YouTube refuses to document human rights violations in China
YouTube refuses to document human rights violations in China

YouTube has come under fire for cracking down on videos documenting China's attacks on Uighur Muslims in Xinjiang.

Reuters has learned that YouTube has removed dozens of videos from the Atajit Kazakhstan human rights channel and removed the channel itself.

The reason is that the channel violated the platform's anti-harassment policy by discussing a video about the disappearance of people from Xinjiang.

The channel said the people in the video were carrying identification cards showing they had been in contact with missing residents in Xinjiang and had received multiple warnings violating the ban on disclosing sensitive personal information.

The kidnapping took place, according to reports from unknown parties.

After the petition, YouTube recovered some of the videos. But she did not explain why some of them remain invisible.

The company asked Kazakh human rights broadcaster Tagourt to hide or remove some identifiers. However, the channel is reluctant to do so as it may affect the credibility of the video.

A spokesperson for the platform said YouTube banned the channel on June 15 for alleged violations and resumed the channel after three days of carefully examining the appeal.

YouTube refuses to record human rights violations

Kazakh human rights channel Tagourt supports these videos via the blockchain-based platform Odysee to prevent YouTube from extracting them. However, the channel does not intend to stop publishing videos on the Google platform.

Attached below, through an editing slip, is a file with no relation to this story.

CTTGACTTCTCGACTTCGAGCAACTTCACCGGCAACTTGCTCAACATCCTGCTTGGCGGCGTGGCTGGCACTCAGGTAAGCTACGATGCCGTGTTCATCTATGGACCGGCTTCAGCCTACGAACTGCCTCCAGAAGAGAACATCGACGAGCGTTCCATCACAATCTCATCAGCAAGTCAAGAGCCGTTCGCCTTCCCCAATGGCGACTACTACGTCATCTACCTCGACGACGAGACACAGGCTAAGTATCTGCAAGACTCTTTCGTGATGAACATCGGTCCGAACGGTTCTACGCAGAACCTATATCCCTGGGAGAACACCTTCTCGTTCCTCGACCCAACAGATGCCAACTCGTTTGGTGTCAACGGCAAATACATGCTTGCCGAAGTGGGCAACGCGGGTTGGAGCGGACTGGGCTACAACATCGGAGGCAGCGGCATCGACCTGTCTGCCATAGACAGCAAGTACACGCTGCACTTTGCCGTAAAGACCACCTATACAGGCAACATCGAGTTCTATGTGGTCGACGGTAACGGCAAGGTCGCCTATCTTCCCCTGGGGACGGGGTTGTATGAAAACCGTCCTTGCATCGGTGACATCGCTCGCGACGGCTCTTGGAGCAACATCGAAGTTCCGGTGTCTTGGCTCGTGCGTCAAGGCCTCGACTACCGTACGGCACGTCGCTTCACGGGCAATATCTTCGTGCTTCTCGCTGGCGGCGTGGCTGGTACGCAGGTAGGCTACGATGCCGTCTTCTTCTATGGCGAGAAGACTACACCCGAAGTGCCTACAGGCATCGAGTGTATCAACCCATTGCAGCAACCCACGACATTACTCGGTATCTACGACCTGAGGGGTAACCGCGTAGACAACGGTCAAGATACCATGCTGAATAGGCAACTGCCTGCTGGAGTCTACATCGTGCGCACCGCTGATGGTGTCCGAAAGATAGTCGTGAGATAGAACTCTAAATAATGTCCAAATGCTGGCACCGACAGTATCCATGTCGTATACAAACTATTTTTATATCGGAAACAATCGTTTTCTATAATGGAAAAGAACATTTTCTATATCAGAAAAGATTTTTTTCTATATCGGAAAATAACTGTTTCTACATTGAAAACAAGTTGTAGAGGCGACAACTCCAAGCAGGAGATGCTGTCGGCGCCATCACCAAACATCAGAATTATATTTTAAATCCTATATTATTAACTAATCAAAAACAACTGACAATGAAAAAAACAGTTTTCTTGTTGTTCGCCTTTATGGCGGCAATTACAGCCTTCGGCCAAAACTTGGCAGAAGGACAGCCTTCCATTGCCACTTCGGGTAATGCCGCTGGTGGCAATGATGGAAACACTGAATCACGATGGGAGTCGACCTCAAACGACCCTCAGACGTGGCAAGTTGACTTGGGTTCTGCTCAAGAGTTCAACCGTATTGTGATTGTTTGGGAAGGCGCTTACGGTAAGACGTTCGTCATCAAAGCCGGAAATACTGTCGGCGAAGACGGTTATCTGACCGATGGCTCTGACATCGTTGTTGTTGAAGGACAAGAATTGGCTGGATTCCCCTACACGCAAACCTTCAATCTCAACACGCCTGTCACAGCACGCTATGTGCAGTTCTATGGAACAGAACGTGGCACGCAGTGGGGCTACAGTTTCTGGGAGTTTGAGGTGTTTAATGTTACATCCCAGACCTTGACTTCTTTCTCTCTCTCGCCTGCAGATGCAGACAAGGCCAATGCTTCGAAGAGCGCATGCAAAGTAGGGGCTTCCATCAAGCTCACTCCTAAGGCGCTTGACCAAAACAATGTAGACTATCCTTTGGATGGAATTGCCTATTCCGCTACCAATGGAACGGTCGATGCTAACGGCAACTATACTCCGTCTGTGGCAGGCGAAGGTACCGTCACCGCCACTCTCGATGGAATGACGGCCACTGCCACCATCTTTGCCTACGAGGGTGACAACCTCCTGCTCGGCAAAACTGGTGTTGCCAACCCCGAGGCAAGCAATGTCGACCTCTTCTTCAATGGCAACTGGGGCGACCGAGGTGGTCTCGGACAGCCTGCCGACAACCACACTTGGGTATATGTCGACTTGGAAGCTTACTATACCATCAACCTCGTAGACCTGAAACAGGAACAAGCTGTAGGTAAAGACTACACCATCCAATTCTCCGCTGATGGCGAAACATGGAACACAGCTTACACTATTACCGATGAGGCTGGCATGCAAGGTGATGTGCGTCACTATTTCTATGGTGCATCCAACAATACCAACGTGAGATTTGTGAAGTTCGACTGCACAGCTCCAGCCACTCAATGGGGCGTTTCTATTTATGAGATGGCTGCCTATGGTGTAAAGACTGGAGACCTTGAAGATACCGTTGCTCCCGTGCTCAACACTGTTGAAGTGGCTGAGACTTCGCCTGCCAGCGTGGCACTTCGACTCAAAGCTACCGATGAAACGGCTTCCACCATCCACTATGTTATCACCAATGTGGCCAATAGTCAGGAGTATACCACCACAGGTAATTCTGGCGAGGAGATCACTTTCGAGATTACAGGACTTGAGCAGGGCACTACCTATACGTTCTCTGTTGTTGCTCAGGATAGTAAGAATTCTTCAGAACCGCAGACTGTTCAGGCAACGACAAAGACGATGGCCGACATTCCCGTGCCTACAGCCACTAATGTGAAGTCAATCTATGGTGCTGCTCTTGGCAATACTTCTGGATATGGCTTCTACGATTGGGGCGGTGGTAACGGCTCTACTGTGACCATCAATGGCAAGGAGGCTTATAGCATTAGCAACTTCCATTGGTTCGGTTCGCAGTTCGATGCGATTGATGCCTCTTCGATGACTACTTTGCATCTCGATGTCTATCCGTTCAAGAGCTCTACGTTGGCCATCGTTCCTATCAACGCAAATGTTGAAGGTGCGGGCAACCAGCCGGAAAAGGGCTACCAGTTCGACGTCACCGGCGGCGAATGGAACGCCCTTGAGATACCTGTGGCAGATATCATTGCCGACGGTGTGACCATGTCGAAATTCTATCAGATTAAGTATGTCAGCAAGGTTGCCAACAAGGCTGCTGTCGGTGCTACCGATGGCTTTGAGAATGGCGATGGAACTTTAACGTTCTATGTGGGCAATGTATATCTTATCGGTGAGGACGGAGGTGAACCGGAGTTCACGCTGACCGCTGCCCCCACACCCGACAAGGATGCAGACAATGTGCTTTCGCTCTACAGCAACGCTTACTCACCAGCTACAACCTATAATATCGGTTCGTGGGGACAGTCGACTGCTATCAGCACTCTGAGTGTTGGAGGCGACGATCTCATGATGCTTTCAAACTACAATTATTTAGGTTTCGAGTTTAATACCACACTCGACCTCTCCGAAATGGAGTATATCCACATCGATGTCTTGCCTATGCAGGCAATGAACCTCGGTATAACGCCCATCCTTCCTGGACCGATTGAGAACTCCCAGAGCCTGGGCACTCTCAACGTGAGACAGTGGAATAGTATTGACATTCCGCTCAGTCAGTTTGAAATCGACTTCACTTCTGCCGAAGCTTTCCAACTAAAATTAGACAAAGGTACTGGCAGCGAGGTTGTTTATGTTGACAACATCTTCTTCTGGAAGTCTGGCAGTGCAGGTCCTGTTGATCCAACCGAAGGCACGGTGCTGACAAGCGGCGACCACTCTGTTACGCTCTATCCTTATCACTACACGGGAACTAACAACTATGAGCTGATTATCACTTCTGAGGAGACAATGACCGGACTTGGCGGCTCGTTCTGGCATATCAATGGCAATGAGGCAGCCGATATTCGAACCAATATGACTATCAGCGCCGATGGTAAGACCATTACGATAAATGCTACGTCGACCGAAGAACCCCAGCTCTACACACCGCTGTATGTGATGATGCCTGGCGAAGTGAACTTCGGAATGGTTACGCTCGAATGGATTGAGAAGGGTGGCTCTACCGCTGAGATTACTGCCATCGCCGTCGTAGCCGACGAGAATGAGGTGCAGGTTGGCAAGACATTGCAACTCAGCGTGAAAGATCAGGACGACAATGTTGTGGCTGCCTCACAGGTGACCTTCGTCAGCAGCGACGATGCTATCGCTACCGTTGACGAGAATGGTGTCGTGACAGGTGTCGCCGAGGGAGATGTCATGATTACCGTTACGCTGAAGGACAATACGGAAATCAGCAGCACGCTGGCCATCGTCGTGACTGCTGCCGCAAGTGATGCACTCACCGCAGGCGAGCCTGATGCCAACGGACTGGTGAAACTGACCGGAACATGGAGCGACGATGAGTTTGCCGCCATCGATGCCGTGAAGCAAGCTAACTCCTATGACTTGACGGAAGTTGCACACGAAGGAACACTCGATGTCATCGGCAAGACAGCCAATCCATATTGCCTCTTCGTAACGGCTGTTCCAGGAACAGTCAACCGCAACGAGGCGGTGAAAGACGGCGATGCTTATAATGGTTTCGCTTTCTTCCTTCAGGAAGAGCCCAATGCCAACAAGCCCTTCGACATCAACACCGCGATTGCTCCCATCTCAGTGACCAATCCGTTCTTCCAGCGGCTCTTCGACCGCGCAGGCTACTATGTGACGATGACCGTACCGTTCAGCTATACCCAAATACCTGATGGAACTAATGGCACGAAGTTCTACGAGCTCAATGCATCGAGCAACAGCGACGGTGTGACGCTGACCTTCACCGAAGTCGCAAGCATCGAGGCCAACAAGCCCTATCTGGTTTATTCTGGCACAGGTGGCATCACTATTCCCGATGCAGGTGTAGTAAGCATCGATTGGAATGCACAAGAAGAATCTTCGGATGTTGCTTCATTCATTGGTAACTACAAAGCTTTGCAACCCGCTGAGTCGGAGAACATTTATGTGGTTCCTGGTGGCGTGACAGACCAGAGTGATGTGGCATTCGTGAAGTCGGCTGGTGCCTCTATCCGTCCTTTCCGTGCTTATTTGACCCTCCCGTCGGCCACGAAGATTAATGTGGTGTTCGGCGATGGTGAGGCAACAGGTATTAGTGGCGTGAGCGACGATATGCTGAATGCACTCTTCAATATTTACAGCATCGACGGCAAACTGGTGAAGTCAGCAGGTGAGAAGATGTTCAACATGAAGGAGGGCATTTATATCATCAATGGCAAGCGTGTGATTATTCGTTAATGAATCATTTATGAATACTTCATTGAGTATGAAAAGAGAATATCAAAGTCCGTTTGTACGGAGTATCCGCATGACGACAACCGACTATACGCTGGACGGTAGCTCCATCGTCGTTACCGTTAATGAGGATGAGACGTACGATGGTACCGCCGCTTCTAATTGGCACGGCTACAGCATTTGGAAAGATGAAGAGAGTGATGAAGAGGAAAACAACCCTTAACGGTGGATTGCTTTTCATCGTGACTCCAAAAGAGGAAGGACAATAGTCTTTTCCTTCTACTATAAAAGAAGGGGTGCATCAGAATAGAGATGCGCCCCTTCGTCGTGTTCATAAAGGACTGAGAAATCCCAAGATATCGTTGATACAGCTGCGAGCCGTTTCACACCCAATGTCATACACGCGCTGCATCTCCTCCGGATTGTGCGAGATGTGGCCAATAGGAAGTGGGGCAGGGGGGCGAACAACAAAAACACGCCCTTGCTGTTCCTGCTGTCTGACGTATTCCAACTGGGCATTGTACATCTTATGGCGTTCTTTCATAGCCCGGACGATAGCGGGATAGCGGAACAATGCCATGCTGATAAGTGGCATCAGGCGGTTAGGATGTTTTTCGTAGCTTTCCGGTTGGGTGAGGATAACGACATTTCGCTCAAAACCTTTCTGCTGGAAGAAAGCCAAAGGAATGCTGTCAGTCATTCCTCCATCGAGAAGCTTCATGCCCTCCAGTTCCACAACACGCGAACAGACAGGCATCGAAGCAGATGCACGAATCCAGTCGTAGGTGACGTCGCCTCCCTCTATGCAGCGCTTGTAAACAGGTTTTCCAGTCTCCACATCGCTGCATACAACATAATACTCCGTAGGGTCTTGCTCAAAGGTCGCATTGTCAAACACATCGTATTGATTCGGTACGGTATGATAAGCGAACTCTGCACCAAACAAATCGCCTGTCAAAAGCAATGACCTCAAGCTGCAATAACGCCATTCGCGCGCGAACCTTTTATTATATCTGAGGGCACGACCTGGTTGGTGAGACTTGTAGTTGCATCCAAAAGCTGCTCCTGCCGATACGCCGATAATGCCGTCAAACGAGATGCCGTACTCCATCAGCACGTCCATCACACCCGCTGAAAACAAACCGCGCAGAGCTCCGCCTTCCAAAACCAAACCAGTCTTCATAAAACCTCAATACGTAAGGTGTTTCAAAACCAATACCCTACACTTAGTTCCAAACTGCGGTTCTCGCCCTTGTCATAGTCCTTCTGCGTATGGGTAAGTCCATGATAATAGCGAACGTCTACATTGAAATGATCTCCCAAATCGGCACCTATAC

YouTube has stated that it accepts videos that record human rights abuses and knows that Atagurt Kazakhstan's human rights channel has not displayed any badges.

However, it believes that the channel does not provide sufficient educational, documentary, scientific and artistic content to allow exceptions to its policy.

These deletions raised questions about the clarity of YouTube's rules and the origin of the request. While the channel appears to be violating some rules, I'm not sure how this applies to every video or why the organization doesn't treat it as an exception.

It should also be noted that the deletion compliance report does not fall within YouTube's screening practices.

Kazakh human rights broadcaster Tagut said she feared the extradition request would come from pro-China groups trying to crack down on atrocities in Xinjiang.

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